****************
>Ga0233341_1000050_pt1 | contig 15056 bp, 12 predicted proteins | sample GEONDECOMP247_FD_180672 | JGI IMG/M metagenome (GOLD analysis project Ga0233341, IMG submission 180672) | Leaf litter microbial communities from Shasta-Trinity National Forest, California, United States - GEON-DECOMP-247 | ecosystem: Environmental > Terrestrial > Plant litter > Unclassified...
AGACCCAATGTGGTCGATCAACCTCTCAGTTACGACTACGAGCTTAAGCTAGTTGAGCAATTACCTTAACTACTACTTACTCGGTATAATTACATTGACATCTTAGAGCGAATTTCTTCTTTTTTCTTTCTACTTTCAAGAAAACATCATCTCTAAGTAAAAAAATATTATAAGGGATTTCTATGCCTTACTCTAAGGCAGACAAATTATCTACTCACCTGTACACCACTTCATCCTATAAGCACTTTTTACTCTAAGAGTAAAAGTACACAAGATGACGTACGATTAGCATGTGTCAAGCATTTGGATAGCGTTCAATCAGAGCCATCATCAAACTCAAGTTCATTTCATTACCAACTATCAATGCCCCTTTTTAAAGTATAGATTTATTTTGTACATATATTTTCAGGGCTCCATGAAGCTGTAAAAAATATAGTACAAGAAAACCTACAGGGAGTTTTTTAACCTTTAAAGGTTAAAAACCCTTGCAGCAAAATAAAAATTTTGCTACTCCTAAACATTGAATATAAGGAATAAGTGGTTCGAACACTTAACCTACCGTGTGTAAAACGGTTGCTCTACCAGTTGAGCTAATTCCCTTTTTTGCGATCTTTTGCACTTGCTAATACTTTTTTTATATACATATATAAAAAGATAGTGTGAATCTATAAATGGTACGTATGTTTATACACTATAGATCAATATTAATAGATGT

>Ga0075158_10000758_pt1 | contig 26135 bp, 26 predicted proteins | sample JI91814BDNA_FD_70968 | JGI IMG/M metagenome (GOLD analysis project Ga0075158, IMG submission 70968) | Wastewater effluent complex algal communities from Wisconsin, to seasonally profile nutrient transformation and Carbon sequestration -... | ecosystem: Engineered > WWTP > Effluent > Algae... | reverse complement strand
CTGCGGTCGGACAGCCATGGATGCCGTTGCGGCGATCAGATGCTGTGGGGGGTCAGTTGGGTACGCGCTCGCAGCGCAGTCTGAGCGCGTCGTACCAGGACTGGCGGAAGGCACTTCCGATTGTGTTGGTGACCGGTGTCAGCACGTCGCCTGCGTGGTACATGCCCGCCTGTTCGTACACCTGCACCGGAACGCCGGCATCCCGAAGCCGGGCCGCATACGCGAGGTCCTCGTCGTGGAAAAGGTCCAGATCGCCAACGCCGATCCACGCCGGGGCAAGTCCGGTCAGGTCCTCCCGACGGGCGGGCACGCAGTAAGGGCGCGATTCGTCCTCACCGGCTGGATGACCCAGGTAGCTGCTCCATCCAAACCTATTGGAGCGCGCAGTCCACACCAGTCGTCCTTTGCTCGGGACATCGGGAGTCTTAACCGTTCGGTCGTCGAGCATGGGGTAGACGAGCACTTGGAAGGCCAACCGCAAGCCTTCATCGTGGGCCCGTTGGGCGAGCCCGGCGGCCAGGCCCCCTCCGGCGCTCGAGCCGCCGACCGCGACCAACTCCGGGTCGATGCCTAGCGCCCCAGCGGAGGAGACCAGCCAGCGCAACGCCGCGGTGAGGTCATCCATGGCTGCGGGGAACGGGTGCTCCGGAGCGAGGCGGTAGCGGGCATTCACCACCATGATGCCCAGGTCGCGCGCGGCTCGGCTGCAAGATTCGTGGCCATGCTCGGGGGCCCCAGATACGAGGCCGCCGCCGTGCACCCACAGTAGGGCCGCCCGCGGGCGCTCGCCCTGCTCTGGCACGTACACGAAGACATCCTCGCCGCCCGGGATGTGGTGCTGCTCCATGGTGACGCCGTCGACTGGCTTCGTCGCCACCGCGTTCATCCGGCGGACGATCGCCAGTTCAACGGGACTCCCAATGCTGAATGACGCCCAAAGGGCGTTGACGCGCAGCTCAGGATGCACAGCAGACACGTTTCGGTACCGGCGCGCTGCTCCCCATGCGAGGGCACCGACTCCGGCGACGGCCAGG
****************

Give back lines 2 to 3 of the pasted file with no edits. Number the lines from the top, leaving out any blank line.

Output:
AGACCCAATGTGGTCGATCAACCTCTCAGTTACGACTACGAGCTTAAGCTAGTTGAGCAATTACCTTAACTACTACTTACTCGGTATAATTACATTGACATCTTAGAGCGAATTTCTTCTTTTTTCTTTCTACTTTCAAGAAAACATCATCTCTAAGTAAAAAAATATTATAAGGGATTTCTATGCCTTACTCTAAGGCAGACAAATTATCTACTCACCTGTACACCACTTCATCCTATAAGCACTTTTTACTCTAAGAGTAAAAGTACACAAGATGACGTACGATTAGCATGTGTCAAGCATTTGGATAGCGTTCAATCAGAGCCATCATCAAACTCAAGTTCATTTCATTACCAACTATCAATGCCCCTTTTTAAAGTATAGATTTATTTTGTACATATATTTTCAGGGCTCCATGAAGCTGTAAAAAATATAGTACAAGAAAACCTACAGGGAGTTTTTTAACCTTTAAAGGTTAAAAACCCTTGCAGCAAAATAAAAATTTTGCTACTCCTAAACATTGAATATAAGGAATAAGTGGTTCGAACACTTAACCTACCGTGTGTAAAACGGTTGCTCTACCAGTTGAGCTAATTCCCTTTTTTGCGATCTTTTGCACTTGCTAATACTTTTTTTATATACATATATAAAAAGATAGTGTGAATCTATAAATGGTACGTATGTTTATACACTATAGATCAATATTAATAGATGT

>Ga0075158_10000758_pt1 | contig 26135 bp, 26 predicted proteins | sample JI91814BDNA_FD_70968 | JGI IMG/M metagenome (GOLD analysis project Ga0075158, IMG submission 70968) | Wastewater effluent complex algal communities from Wisconsin, to seasonally profile nutrient transformation and Carbon sequestration -... | ecosystem: Engineered > WWTP > Effluent > Algae... | reverse complement strand